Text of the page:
Tech

Undue surveillance by anti-porn ‘Shameware’ apps


Brit, a former Accountable2You user who asked to be identified only by her name is actually not about pornography, says. “It’s about making you obey what your pastor wants.” Brit said she was asked by her parents to install the app after she was caught viewing pornography and that her mother and pastor are both her designated accountability partners. “I remember I had to sit down and talk to him [her pastor] after I had an article on atheism on Wikipedia,” she said. “I’m still a kid, but that doesn’t mean I don’t have the right to read what I want to read.”

While accountability apps are largely marketed to parents and families, some also advertise their services to churches. Accountable2, such as you advertise group price for church or small group and has set up several landing pages for specific churches where members can sign up. Meanwhile, Covenant Eyes uses a director of Church and Ministries Outreach to help religious organizations on board.

Accountable2You did not respond to WIRED’s request for comment.

Eva Galperin is the director of cybersecurity at the Electronic Frontier Foundation, a digital rights nonprofit, and a co-founder of the Coalition Against Stalkerware. Galperin says consent to such surveillance is a big concern. “One of the key elements of consent is that a person can feel comfortable saying no,” she says. “You could argue that any app installed in a church environment is done forcibly.” While WIRED doesn’t speak to anyone who doesn’t know the app is on their phone, which often happens with spyware, Hao-Wei Lin says he doesn’t feel like he’s in the position You can say no to your church. leader when he was asked to install Covenant Eyes. Gracepoint secured him a $400-a-month apartment in Berkeley, where he was attending college. Without the support of the church, he might not have a place to live.

But this was not the experience of everyone we spoke to. James Nagy is a former Gracepoint church member who, as a one-time congregational leader, was on both sides of the Covenant Eyes report. Nagy, a homosexual, was taught from a young age that homosexuality is a sin. So when Gracepoint presented him with a software solution that claimed to help what he then considered an ethical dilemma, he jumped at the opportunity. He said that while he believes many people at Gracepoint were pressured to install the app, in his case the pressure came from himself. “Gracepoint didn’t try to change me,” Nagy said. “I tried to change me.” Nagy is currently an elder at Presbyterian Church (USA) and until 2021 a supporter Project of Reforma non-profit organization whose mission is to promote LGBTQ inclusion in the church.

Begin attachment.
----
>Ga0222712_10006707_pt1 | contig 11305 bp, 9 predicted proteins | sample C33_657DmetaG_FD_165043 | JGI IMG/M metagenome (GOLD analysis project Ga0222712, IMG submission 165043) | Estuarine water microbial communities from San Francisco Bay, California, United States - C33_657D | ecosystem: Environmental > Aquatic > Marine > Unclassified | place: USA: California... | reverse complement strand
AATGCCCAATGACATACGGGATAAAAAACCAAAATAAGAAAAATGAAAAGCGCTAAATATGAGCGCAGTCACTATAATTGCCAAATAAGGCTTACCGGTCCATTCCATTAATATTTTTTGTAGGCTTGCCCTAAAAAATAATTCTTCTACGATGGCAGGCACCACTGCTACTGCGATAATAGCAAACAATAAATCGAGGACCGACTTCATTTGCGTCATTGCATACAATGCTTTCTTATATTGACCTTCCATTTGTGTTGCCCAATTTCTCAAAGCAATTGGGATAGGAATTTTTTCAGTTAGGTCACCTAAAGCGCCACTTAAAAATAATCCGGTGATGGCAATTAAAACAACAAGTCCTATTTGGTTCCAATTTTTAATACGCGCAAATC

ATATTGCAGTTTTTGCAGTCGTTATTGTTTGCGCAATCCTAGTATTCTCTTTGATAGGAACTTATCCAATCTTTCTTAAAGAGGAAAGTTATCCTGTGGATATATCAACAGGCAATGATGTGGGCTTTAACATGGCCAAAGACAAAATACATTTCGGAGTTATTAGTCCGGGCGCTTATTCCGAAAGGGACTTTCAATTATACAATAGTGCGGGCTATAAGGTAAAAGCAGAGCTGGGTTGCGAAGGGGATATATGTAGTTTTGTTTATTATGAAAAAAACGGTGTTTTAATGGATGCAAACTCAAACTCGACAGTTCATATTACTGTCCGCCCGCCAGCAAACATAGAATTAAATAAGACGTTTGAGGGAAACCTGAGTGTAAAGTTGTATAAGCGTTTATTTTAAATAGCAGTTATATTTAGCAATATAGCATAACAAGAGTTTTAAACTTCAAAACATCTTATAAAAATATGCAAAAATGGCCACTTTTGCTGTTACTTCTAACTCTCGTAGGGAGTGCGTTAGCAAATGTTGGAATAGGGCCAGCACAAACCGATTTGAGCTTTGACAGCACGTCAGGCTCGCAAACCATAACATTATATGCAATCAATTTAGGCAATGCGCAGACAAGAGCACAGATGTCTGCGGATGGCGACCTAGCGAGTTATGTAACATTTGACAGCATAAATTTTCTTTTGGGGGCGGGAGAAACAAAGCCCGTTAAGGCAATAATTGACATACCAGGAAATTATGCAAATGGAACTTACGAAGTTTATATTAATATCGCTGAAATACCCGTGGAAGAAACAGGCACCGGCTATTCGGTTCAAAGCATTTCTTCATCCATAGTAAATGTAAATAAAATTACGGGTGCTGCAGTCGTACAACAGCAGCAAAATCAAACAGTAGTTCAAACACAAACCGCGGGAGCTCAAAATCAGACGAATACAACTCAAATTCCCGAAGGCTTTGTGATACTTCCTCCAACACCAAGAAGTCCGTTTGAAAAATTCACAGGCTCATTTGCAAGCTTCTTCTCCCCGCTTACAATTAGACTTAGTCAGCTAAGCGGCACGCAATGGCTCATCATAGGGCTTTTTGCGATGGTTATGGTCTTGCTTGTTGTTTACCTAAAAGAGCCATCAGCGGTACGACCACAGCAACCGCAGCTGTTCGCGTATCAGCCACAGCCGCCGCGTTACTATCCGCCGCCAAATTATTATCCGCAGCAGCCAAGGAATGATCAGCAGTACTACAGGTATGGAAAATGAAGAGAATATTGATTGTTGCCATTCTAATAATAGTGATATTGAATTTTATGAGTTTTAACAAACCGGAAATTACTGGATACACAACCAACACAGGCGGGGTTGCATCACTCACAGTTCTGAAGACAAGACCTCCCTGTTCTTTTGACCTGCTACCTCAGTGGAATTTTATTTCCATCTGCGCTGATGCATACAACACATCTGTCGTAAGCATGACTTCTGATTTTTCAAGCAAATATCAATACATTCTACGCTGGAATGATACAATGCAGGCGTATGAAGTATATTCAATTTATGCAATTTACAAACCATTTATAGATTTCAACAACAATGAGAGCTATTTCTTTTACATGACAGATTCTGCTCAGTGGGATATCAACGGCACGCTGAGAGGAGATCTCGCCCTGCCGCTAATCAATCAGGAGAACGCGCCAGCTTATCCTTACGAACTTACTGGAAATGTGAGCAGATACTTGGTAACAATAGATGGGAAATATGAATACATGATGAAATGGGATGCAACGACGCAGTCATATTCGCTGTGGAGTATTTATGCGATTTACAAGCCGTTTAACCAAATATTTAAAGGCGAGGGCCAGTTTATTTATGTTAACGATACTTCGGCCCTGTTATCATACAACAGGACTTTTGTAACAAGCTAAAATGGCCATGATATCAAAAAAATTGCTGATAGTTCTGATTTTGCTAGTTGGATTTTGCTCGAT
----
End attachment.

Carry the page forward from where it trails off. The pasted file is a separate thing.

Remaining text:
In their quest to prevent behavior that churches deem immoral, these accountability apps will collect and store extremely sensitive personal information from their users, including those under 18. Fortify, which describes itself as an addiction recovery app, requires users to log in. information about when they last masturbated, where they were when it happened, and what device they used. While Fortify’s Privacy Policy states that the company does not sell or share this data with third parties, its policy allows the company to share the data with trusted third parties to perform statistical analysis, although it no mention of who these trusted third parties are. In a phone call, Clay Olsen, CEO of parent company Fortify Impact Suite, clarified that these trusted third parties include companies like Mixpanel, a tracking analytics services company. user interaction with web and mobile applications.



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